Court limits use of force in Tennessee v. Garner
Rumors that police shot Schueller in the back began to fly immediately after the shooting. Facebook murmurs gained more traction after Schueller's mother, Martha Owers, saw the wound herself on a prison visit. Word traveled as far as Wilmington where a prominent defense attorney said he heard police had shot a man in the back. When asked whether he could recall a similar shooting in Delaware, his answer was no.
The legality of shooting a fleeing suspect in the back was addressed in a 1985 U.S. Supreme Court case. In Tennessee v. Garner, five justices ruled in favor of a Tennessee family who sued the state after police shot to death their unarmed son fleeing police after a burglary.
"Apprehension by the use of deadly force is a seizure subject to the Fourth Amendment's reasonableness requirement," the syllabus of the 1985 decision states. "To determine whether such a seizure is reasonable, the extent of the intrusion on the suspect's rights under that amendment must be balanced against the governmental interests in effective law enforcement. This balancing process demonstrates that, notwithstanding probable cause to seize a suspect, an officer may not always do so by killing him. The use of deadly force to prevent the escape of all felony suspects, whatever the circumstances, is constitutionally unreasonable."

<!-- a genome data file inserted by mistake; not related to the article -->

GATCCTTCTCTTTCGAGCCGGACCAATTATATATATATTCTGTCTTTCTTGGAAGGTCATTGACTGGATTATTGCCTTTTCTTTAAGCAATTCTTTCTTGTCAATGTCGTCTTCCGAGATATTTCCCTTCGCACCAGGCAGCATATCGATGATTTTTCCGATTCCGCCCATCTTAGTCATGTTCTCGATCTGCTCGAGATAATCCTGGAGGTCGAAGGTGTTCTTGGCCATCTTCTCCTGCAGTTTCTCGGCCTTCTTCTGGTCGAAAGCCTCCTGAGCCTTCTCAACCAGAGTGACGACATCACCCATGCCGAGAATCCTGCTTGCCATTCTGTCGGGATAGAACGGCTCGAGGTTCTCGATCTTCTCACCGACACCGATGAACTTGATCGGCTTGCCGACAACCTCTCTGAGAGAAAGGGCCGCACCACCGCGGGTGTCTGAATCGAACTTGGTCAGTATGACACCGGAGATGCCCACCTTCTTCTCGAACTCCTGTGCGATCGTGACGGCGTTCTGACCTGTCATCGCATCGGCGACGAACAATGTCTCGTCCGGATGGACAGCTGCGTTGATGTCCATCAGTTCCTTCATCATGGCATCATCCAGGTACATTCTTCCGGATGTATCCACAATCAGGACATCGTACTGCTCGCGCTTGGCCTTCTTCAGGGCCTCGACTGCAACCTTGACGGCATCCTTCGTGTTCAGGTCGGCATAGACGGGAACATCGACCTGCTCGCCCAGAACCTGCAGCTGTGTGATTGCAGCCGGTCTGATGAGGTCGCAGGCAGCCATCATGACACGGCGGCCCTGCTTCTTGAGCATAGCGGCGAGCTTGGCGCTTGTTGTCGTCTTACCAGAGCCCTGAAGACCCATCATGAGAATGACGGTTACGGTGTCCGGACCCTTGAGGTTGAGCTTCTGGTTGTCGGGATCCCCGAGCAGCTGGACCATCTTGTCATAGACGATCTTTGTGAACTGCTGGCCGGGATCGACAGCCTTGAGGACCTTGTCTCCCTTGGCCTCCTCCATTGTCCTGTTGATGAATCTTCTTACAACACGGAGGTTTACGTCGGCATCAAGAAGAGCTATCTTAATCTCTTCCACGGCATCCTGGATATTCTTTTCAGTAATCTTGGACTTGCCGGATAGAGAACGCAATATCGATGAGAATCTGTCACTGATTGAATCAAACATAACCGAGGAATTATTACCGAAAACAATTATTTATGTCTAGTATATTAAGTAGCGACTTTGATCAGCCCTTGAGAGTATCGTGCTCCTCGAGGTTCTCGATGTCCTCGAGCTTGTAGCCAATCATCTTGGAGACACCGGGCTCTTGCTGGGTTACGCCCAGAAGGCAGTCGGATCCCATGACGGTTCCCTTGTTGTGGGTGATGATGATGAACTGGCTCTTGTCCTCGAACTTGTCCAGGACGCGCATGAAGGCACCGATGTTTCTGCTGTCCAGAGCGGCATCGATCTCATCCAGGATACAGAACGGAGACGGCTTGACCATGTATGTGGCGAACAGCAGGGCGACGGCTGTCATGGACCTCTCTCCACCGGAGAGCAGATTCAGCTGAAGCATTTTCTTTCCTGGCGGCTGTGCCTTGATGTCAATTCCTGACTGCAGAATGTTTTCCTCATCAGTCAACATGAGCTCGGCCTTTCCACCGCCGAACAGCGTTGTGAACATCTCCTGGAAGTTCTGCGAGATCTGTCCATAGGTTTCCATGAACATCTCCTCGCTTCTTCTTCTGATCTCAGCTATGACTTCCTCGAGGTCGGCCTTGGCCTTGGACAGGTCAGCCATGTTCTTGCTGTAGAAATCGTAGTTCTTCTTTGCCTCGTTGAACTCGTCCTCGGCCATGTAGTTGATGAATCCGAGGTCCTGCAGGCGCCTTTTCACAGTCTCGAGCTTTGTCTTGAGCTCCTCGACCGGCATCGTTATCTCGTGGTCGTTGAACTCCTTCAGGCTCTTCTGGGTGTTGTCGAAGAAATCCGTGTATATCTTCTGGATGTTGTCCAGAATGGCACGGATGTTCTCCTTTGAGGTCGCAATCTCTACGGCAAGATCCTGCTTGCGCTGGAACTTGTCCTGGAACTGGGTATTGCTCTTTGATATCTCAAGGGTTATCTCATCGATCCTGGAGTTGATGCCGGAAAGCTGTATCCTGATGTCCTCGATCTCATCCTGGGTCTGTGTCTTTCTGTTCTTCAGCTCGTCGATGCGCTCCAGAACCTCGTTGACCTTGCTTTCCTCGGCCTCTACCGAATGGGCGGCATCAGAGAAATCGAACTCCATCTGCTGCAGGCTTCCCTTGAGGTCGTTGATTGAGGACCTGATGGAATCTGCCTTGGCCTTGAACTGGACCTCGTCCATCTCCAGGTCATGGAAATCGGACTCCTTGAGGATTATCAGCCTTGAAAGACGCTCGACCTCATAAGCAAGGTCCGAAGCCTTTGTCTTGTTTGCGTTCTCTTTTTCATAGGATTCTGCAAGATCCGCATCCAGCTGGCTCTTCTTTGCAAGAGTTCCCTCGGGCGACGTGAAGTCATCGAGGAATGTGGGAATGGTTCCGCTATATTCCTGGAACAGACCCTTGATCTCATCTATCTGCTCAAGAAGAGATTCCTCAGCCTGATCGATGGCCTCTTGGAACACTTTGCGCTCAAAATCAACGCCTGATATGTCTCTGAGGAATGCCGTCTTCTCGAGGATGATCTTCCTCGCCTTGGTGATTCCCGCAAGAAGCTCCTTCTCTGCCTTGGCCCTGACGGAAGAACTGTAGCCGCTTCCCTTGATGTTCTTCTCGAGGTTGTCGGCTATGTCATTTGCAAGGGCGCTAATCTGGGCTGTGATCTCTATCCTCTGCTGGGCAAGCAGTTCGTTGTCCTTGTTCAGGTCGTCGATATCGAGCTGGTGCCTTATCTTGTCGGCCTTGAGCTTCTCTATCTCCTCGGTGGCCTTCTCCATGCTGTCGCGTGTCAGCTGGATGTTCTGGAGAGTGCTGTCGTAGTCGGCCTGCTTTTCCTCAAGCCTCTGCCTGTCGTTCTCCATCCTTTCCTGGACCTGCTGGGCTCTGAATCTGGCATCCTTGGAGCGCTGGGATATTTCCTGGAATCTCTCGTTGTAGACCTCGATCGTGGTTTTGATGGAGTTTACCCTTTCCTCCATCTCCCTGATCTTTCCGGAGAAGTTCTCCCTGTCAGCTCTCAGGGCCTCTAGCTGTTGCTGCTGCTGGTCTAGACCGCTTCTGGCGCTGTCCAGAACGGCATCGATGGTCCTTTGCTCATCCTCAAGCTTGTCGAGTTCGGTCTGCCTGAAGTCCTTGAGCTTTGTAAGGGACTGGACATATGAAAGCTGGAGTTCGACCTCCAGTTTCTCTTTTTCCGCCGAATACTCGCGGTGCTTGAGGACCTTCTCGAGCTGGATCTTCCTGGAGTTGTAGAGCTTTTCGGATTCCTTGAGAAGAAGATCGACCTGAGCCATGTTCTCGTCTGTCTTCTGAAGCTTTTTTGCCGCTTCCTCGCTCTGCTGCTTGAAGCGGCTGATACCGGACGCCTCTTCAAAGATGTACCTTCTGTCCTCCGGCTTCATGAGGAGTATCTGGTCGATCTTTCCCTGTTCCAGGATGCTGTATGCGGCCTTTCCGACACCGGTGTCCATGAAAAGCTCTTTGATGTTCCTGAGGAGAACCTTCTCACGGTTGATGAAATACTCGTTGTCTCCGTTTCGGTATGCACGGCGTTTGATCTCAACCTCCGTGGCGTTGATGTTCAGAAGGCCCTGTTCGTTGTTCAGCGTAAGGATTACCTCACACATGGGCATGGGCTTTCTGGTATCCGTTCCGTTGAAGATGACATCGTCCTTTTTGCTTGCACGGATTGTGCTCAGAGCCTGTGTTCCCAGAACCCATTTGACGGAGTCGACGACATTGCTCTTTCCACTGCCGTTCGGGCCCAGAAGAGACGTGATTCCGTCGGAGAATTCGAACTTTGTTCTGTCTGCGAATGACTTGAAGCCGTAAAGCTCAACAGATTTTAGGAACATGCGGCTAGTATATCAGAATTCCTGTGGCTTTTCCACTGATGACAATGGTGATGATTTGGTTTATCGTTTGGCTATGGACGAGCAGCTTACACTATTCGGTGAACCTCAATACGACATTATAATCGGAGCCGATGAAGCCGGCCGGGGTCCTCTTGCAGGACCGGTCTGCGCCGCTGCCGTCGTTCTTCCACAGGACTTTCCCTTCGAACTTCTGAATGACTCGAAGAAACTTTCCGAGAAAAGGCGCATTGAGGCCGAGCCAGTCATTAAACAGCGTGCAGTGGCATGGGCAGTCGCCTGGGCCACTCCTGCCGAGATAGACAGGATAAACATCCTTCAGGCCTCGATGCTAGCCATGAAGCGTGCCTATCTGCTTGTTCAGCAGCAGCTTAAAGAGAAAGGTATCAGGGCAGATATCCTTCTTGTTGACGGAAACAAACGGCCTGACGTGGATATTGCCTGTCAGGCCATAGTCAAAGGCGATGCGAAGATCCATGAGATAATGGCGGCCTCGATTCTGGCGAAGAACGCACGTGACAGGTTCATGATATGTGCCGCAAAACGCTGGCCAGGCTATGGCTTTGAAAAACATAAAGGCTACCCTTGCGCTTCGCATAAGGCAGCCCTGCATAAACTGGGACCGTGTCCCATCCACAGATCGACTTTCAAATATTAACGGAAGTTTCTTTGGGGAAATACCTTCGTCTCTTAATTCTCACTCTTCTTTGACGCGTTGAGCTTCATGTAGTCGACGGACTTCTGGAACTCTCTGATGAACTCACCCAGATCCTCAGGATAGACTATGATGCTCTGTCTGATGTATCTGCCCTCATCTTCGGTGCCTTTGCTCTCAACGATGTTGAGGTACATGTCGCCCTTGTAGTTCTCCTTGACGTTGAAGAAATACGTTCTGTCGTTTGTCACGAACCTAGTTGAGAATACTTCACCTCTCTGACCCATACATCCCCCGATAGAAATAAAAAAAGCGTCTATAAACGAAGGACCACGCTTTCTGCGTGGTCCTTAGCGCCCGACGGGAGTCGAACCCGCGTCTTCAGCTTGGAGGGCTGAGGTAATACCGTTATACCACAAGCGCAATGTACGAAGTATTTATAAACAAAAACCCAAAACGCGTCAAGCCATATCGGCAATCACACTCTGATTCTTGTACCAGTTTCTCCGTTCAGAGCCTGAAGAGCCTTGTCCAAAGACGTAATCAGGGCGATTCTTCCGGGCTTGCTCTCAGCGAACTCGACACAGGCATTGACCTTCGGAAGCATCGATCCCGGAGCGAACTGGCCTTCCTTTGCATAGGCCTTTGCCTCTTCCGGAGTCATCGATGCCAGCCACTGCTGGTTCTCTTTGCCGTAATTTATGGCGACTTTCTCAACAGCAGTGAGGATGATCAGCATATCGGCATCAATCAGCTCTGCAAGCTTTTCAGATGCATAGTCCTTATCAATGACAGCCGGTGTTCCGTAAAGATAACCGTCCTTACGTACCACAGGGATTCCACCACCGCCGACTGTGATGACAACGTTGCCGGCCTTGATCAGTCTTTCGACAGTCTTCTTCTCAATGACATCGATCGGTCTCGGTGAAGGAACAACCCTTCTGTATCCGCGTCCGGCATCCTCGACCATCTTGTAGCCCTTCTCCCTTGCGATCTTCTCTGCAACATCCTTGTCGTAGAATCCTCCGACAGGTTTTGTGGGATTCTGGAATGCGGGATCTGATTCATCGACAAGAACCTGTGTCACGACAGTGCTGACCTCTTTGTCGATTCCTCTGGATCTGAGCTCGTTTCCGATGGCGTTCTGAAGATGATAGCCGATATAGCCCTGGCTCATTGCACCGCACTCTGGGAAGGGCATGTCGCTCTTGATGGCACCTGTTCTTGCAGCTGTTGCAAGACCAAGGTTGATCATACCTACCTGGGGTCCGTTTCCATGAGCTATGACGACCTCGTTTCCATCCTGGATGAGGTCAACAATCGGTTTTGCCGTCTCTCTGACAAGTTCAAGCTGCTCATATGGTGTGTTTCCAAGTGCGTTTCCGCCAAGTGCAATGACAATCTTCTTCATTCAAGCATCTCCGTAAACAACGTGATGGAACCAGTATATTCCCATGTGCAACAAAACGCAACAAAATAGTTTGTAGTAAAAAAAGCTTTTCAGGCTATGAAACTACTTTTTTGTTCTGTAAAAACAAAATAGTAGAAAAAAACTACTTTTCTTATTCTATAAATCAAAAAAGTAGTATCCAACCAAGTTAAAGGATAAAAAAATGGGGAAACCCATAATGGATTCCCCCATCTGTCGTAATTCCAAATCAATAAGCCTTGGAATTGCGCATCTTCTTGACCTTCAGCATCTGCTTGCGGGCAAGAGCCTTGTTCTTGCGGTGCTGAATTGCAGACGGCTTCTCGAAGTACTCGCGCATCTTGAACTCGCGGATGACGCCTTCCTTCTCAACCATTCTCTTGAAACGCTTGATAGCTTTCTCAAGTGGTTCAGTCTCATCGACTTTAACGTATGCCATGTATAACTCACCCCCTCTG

The U.S. Supreme Court held the use of deadly force is unconstitutional against an apparently unarmed, nondangerous fleeing suspect. However, the court added "such force may not be used unless necessary to prevent the escape and the officer has probable cause to believe that the suspect poses a significant threat of death or serious physical injury to the officer or others."
Other than the shovel police say he was swinging, Schueller was unarmed. He had led police on a car chase and crashed into another vehicle, but no weapon, other than the shovel, has been reported.
Shavack would not say under what conditions an officer would shoot a fleeing suspect in the back because, he said, in this case, Schueller was not fleeing; he was swinging a shovel at police.